The arrangement may be such that the signal inputs and outputs of each valve are cross connected through a further control valve so that the first piston continuously reciprocates between the valves at the ends of the first cylinder. This is useful for continuously operating a metering pump to fill carton with food which are passing intermittently beneath a filling head. Alternatively, the signal inlets and/or outlets may be selectively used such that the first piston travels to, and remains at the end of its stroke each time a signal is given. This would be useful where an indeterminate delay is required between the reciprocating strokes of the piston. The signal inputs and/or outputs may also be connected to delay means to delay the displacement of the first piston.
Preferably, the second and third pistons are of a stepped construction enabling a two stage pressure bias to be applied. For example, both stages of pressure bias are applied when the respective second or third piston is in its first position, but only a single stage of pressure bias is exerted when the respective second or third piston is moved from its first to its second position. This ensures that the final and slight displacement of the first piston at the end of its stroke is accomplished sharply and positively as the second stage bias changes to a first stage bias. This is useful when the control device is used to drive a metering pump, because greater volumetric accuracy is achieved when the metering piston is moved sharply or positively at the ends of its stroke.
The control device may be entirely pneumatically operated, a source or sources of compressed air being connected to the inlet and outlet of the first cylinder and the signal inlet and outlet of each valve. However, it is also envisaged that the first cylinder may itself define a metering section which is provided with, for example, liquid under pressure as a prime mover. In this case, the first piston and first cylinder operated as a double action pump.
In the preferred embodiment, the first piston is attached to a shaft which extends through the second piston in the valve means at the respective end of the first cylinder. A stroke adjusting rod extends through the third piston in the valve at the other end of the first cylinder. The stroke adjusting rod is not physically connected to the first piston whereby no independent adjustment is necessary to provide a signal output at the end of an adjusted stroke of the first piston. This is a considerable advantage in that the stroke length may be varied whilst the device is in operation and the first piston is being continuously reciprocated. The stroke adjuster may be adapted for automatic adjustment depending on the use to which the control device is put. Moreover, the stroke length can be rapidly changed (e.g. within 30 seconds) to a new preset value. This is advantageous over the normal means for controlling stroke length by means of adjusting the position or operation of micro-switches or pilot valves.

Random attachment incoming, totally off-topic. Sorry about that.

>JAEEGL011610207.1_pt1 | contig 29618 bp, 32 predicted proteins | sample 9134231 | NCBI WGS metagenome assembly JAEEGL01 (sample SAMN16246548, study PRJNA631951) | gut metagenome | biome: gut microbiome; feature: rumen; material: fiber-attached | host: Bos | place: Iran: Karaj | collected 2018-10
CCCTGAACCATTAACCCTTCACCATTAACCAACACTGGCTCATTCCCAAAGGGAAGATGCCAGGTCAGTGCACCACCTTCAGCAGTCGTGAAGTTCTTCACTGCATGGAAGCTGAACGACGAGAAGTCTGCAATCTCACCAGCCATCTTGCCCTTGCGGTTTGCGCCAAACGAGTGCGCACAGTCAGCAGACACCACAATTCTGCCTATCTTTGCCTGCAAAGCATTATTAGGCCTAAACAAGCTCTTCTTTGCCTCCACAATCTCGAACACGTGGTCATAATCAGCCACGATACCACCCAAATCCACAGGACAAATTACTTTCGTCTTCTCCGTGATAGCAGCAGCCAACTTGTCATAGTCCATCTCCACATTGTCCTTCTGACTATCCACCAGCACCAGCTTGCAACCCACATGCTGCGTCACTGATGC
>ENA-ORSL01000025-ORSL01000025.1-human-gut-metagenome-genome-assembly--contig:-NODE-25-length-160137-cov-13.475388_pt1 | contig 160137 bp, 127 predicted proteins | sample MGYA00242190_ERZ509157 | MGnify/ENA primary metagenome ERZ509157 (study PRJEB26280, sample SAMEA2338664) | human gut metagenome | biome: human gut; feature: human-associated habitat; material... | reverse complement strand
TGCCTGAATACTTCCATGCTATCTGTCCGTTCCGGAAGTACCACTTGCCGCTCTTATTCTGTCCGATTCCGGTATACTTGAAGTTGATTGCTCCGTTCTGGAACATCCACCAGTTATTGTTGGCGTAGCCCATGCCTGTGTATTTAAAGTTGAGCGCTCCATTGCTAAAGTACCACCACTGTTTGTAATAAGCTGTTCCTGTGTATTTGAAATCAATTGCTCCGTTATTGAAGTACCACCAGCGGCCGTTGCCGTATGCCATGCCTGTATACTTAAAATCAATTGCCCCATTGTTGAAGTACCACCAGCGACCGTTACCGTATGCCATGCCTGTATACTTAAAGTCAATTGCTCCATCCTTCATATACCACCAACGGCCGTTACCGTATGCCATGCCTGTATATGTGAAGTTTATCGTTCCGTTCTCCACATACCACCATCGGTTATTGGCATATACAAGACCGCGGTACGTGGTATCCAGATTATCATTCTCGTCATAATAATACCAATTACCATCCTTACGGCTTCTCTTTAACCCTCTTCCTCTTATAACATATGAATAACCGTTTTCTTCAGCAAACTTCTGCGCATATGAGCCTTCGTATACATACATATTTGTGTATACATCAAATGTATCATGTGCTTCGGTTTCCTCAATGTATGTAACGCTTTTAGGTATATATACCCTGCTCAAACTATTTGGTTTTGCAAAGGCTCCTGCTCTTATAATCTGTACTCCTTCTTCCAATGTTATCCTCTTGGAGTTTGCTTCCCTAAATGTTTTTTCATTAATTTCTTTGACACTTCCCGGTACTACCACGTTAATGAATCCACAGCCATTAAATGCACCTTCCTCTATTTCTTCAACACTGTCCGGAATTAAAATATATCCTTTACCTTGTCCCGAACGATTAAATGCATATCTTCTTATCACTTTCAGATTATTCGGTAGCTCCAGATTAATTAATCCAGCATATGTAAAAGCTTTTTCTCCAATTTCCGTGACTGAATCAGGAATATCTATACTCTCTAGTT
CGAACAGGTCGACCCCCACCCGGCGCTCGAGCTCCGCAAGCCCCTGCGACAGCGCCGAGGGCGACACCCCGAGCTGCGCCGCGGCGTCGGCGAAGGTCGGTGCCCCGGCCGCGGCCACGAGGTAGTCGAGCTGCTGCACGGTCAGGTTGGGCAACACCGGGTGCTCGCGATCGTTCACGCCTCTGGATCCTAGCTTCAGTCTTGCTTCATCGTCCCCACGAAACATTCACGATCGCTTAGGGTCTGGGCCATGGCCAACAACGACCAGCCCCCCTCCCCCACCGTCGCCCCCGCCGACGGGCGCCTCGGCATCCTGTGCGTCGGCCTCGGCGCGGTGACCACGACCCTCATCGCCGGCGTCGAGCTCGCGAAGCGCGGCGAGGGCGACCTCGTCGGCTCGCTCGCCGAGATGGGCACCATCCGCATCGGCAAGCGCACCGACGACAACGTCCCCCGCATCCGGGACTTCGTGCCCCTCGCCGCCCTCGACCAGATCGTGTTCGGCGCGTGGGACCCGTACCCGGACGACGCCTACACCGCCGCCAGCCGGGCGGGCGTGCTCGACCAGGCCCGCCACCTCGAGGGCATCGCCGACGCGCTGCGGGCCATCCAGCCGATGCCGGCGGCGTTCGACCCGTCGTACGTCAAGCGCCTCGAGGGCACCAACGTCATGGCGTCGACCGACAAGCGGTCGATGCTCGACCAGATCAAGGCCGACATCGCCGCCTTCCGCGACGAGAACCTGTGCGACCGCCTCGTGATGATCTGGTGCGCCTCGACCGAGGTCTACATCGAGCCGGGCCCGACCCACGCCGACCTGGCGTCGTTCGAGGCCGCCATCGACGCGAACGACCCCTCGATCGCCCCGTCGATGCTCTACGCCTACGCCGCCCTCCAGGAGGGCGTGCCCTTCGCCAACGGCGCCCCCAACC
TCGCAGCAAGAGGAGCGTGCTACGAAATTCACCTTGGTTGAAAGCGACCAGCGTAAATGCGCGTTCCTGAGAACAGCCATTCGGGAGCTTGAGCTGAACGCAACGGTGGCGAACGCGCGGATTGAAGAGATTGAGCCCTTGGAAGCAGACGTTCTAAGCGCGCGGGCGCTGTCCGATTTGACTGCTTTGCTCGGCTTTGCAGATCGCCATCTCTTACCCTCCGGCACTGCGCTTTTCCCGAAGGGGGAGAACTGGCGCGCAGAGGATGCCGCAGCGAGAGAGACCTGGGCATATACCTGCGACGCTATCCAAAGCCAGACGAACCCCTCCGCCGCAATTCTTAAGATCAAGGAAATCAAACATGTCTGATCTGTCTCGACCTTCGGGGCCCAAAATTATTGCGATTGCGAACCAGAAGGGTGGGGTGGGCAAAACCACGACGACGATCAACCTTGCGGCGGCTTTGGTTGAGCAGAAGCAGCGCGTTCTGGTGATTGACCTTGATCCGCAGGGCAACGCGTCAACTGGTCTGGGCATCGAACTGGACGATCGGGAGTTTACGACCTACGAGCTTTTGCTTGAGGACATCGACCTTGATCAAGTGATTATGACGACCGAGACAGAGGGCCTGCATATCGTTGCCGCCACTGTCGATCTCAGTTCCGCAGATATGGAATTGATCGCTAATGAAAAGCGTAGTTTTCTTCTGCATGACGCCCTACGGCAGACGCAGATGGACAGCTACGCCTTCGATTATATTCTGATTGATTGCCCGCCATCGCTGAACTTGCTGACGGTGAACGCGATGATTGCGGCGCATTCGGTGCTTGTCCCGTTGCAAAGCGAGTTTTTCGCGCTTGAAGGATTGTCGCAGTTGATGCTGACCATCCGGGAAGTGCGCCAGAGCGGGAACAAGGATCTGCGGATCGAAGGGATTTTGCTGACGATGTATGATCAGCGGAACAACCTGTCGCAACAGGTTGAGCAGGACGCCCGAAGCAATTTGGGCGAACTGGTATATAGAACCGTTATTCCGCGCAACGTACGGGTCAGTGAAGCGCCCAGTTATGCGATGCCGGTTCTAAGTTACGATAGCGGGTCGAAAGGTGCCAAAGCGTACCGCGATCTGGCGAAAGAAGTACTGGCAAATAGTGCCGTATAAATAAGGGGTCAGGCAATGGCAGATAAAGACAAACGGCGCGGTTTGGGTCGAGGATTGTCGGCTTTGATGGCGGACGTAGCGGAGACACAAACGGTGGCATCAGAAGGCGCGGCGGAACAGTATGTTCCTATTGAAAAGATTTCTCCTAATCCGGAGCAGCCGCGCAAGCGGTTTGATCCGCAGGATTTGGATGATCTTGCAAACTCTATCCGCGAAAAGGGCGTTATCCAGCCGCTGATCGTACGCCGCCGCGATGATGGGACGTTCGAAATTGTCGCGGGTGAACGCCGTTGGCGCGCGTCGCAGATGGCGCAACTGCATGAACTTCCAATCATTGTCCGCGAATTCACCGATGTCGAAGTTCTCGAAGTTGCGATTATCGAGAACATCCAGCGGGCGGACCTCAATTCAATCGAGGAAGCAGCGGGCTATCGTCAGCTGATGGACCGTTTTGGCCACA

As the control device with its valves are entirely self-contained, i.e. there are no moving parts (with the exception of the stroke adjusting rod, when used) no guards are necessary which would normally be used with strikers for operating microswitches or pilot valves in prior art arrangements. Moreover, when the two stage pressure bias is employed, the second and third pistons are subjected to reduced bias on the second stage of bias resulting in a sharp completion of stroke with rapid and positive valve action. In the prior art, the main working piston acts against continually increasing bias when it is displaced towards a pilot valve this affects the end of stroke and valve action.
Other objects and advantages of the invention will become apparent from the description of the preferred embodiment with respect to the accompanying drawings, in which:
FIG. 1 is a section through a fluid operated control device in accordance with the invention,
FIG. 2 is a schematic flow diagram showing a pneumatic circuit and valve structure connected to the device of FIG. 1,
FIG. 3 illustrates an additional signal valve for the circuit of FIG. 2,
FIG. 4 illustrates a modification of FIG. 3 to provide selective operation, and
FIG. 5 illustrates a modification of FIG. 4 to provide delayed operation.
Referring to FIG. 1, a fluid operated device is shown for use with a metering pump of known construction. As the pump is of known construction and forms no part of the invention, it has not been illustrated in FIG. 1. However, it will be understood that the reciprocating shaft 1 is connected to a piston in a metering cylinder of the pump.
The control device of FIG. 1 includes a first cylinder 2 which houses a piston 3 displaceable between apertured end plates 4 and 5. The piston 3 is connected to the end of shaft 1 and is reciprocated by pressurized fluid, such as a source of compressed air, which is fed alternately to cylinder ports 6 and 7. The connection of ports 6 and 7 to a main air supply will be described later with reference to FIG. 2. Valve means 8 and 9 are mounted at respective ends of cylinder 2 for controlling the flow of pressurized fluid to ports 6 and 7 as described below.